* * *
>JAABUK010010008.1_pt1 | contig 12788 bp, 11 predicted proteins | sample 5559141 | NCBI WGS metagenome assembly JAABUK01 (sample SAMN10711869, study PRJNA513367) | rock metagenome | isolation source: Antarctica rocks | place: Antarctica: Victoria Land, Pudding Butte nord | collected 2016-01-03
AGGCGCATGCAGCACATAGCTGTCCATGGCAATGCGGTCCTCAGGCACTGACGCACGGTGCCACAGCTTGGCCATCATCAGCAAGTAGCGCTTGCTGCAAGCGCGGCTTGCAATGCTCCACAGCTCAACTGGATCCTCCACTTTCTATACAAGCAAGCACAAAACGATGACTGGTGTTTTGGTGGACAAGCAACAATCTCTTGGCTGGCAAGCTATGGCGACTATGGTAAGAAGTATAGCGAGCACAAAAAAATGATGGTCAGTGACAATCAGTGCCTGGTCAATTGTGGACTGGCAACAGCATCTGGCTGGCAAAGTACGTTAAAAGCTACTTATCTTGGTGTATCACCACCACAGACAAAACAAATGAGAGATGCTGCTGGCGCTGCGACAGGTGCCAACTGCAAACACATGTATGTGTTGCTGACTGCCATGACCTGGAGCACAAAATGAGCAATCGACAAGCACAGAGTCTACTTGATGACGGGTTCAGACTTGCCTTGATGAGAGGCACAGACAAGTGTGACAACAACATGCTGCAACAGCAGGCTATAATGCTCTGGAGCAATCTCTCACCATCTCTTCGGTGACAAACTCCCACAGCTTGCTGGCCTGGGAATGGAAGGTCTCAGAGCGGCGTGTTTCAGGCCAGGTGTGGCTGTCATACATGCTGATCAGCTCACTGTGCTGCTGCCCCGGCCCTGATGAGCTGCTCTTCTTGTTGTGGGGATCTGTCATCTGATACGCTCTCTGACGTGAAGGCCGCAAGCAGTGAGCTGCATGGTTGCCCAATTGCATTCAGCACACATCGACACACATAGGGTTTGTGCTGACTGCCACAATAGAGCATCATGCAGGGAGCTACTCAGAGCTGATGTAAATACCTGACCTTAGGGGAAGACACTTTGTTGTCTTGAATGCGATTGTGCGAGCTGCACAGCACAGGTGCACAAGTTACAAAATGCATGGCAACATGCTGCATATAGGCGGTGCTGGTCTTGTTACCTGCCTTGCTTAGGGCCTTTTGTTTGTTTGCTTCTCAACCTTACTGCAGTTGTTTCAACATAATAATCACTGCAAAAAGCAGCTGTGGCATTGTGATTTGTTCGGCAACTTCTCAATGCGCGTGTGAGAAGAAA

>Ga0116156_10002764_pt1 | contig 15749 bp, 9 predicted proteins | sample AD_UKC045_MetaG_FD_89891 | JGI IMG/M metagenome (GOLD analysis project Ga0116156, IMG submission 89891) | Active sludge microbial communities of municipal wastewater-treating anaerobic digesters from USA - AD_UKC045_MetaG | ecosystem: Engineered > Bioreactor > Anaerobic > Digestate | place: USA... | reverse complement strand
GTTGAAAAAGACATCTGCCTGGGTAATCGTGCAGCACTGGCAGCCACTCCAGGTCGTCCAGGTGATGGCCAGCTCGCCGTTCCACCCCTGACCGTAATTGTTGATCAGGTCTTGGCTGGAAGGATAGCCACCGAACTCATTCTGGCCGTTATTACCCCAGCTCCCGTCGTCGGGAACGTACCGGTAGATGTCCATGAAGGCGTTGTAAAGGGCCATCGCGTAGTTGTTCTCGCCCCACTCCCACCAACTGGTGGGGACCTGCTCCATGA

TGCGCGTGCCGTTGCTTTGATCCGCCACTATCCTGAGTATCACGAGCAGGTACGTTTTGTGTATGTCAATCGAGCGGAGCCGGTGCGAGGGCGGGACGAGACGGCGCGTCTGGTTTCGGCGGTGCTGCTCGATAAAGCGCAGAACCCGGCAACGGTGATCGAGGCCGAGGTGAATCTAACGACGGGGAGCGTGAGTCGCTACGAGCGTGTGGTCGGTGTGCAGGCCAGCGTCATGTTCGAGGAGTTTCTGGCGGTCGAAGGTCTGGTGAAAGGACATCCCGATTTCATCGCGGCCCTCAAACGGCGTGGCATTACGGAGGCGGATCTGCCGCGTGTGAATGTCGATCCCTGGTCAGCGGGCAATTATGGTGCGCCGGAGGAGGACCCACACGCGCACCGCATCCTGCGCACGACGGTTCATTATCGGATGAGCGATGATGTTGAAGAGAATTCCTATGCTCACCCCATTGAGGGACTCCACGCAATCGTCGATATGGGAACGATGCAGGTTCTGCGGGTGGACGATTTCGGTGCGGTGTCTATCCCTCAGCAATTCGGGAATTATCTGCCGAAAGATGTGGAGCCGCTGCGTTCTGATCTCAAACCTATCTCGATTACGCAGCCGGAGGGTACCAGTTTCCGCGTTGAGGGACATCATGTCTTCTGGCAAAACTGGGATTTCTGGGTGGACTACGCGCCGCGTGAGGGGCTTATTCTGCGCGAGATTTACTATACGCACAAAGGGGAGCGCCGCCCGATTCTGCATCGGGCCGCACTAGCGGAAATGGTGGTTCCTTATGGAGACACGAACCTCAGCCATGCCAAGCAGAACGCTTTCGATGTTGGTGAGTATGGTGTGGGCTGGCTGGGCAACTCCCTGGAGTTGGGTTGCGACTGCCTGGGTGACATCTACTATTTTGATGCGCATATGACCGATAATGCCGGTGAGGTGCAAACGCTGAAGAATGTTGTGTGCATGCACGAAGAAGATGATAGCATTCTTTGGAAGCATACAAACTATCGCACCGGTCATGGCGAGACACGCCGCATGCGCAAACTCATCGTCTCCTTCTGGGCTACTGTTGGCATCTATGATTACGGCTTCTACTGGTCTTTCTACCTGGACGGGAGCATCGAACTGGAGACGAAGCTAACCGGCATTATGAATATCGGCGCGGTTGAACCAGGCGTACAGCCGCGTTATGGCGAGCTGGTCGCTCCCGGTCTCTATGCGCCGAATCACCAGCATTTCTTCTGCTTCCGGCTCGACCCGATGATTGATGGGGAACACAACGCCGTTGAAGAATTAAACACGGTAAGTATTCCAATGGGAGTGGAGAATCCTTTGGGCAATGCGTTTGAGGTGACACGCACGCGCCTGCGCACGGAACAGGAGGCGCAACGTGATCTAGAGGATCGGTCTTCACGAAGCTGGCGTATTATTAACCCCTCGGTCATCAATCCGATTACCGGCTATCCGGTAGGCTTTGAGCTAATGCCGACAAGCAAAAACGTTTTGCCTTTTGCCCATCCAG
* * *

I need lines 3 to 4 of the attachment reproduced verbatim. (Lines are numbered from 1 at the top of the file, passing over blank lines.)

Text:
>Ga0116156_10002764_pt1 | contig 15749 bp, 9 predicted proteins | sample AD_UKC045_MetaG_FD_89891 | JGI IMG/M metagenome (GOLD analysis project Ga0116156, IMG submission 89891) | Active sludge microbial communities of municipal wastewater-treating anaerobic digesters from USA - AD_UKC045_MetaG | ecosystem: Engineered > Bioreactor > Anaerobic > Digestate | place: USA... | reverse complement strand
GTTGAAAAAGACATCTGCCTGGGTAATCGTGCAGCACTGGCAGCCACTCCAGGTCGTCCAGGTGATGGCCAGCTCGCCGTTCCACCCCTGACCGTAATTGTTGATCAGGTCTTGGCTGGAAGGATAGCCACCGAACTCATTCTGGCCGTTATTACCCCAGCTCCCGTCGTCGGGAACGTACCGGTAGATGTCCATGAAGGCGTTGTAAAGGGCCATCGCGTAGTTGTTCTCGCCCCACTCCCACCAACTGGTGGGGACCTGCTCCATGA